Its Not How Far You Fall

falling

Image by John Kollege via Flickr

I missed an opportunity to mark a special moment yesterday morning and it didn’t register until I was reviewing my protocol last night. I took my last Lupron shot yesterday morning.

NO. MORE. HEADACHES.

Too bad I can’t have a nice glass of red wine to celebrate.

I begin taking progesterone at bedtime but I don’t inject anything until Sunday (I will leave how I take  progesterone to your imagination for now).

So today is a completely shot free day. Yes!

I love having little reasons to be happy in IVF.  The roller-coaster ride of attempted conception has many loopty-loos and inverted twists, but is mostly made up of enormous hills and heartbreakingly rapid drops. No matter how hard you try you can’t smooth them out. But we still try. Its human nature to try to eliminate pain, even if it is impossible.

Whether its IVF or any other uncertainty in life, we make valiant efforts to protect ourselves and develop a variety of coping and defense mechanisms to help. We say things like:

“I have to stay grounded.”

“Hope for the best and plan for the worst.”

and of course the mother of them all:

“I don’t want to get my hopes up.”

I am one of the world’s worst offenders. Only three days ago Bill and I settled on Plan C and I immediately posted about it with the excitement of someone who had found the Holy Grail.

Why do we even need a plan C at this stage? If this transfer doesn’t work, Plan B will take at least three months and potentially even half a whole calendar year. Is it really necessary to have a back up plan in this situation?

Nope.  But we have one anyway.

We do it for many reasons.  Humans evolved this behavior because it has real life benefits. In days of old, when we  fought for survival or chased prey it made sense to anticipate outcomes and prepare alternatives.  These days its a useful skill in business negotiations and competitive sports. Professional pool players do well to “look six shots ahead.”

With infertility, some planning makes sense. For instance, We aren’t ready to buy the pontoon boat Bill has his eye on. Not yet. That wouldn’t be prudent until we know what is next and how it will affect us financially. Plan C is expensive. But its more than just pragmatism. Thinking ahead also provides a momentary sense of relief when the decision is made, giving the elusive feeling of control in an otherwise uncontrollable situation.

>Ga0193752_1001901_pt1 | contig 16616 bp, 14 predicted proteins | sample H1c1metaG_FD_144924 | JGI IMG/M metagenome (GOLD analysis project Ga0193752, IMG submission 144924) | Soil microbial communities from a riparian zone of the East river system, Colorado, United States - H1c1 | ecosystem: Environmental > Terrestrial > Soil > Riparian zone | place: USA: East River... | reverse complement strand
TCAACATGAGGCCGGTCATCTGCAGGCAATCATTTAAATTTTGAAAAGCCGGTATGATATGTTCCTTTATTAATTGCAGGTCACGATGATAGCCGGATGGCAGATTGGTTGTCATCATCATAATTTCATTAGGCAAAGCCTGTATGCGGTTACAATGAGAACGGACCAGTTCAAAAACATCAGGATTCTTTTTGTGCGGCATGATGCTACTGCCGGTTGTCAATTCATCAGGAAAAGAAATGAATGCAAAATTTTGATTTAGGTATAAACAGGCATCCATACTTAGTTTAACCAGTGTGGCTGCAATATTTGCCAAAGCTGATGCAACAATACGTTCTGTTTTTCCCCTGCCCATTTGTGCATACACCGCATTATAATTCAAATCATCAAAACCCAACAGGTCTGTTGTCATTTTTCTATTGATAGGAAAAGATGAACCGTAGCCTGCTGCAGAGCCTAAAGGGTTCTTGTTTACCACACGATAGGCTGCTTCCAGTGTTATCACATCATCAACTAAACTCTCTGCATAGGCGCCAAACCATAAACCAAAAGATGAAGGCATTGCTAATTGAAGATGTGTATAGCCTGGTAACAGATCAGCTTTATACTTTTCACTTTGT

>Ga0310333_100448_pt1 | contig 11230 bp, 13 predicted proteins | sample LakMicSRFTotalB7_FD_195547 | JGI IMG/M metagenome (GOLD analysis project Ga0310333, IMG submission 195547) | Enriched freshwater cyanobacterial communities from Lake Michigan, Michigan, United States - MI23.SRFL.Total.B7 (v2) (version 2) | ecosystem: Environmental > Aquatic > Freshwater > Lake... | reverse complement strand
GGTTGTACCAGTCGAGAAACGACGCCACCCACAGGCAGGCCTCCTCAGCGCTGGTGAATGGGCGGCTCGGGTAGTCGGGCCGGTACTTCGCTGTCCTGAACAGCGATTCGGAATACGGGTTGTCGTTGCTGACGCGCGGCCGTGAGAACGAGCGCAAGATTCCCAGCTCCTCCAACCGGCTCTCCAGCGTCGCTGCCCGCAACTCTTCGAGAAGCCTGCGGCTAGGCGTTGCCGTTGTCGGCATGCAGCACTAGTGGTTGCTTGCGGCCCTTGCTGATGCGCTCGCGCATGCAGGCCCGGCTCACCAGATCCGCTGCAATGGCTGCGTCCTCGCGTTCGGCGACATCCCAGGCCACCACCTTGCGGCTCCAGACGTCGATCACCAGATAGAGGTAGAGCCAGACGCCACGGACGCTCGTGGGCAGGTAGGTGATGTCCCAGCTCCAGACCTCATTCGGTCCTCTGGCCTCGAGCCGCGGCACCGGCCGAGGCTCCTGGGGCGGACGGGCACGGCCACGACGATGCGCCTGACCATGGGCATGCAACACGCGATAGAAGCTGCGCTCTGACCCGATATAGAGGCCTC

Planning has value, as long as its kept in check.

But hope? Hope is another thing altogether. There is no sense in losing hope or muffling it in a futile effort to protect ourselves from being hurt.

I have seen little value in “not getting my hopes up” in the two different ways I have approached IVF.

First I tried gathering as much information as I could, considered statistics, worried about outcomes and worked my tail off to keep my emotions in check. I feared and obsessed about low odds and potential losses.

As hard as I worked, when it didn’t work it hurt like hell.

Next I bought into The Secret approach. I tried visioning a cycle filled with good news and a baby in my arms at the end of it. I worked to cultivate full trust in the process and embraced all the highs along the way.  

As hard as I worked, when it didn’t work it hurt like hell.

There was no measurable difference in the pain at the end, but there was a gigantic contrast in my mood and the ease with which the process was navigated in the second approach. I savored the peaks, holding my hands up in the air and screaming with pleasure.  When I plummeted to the bottom I was washed over with pain. But I pulled myself together and continued the ride.

This time I am struggling to have faith in the process and let myself believe it could work. I meditated at acupuncture today, fervently willing my mind to give in to the possibility that I will be pregnant in a week. I couldn’t get quite there as hard as I tried. My human brain won’t let me after 6 failed cycles.

I continue to try. While I may not be able to fully believe, I am committed to enjoying the high points and making the most of our conception experience.

So today I am embracing the excitement of this part of my cycle. I am excited to throw the lupron in the trash. I am excited to be done with work for a full week, able to wholly focus on preparing for transfer. I am excited to enjoy my daughter this weekend before we leave on Monday. But mostly I am excited to be nearly three weeks pregnant on Thursday when our little snow baby comes back to me.

Sure, I could choose to say “I am excited to maybe be nearly three weeks pregnant on Thursday.”  But it won’t make it any sweeter if I am pregnant, nor will it lessen the pain if I am not. I won’t know the outcome until March 22nd. Until then my hopes will soar.

Whether you fall from 10,000 feet or 1000 feet its going to hurt like hell when you hit bottom, but at least from 10,000 feet you feel like you are flying for awhile.

4 thoughts on “Its Not How Far You Fall

  1. So good. SO good. I feel like I’m flapping my wings trying to stay airborne! You want to stay positive but there’s always that little voice telling you that if you wouldn’t fly so high, you wouldn’t have so far to fall! You’re right though. We should enjoy the flight as much as we can and just hope for more. Yay to no more Lupron! It’s the small things 🙂

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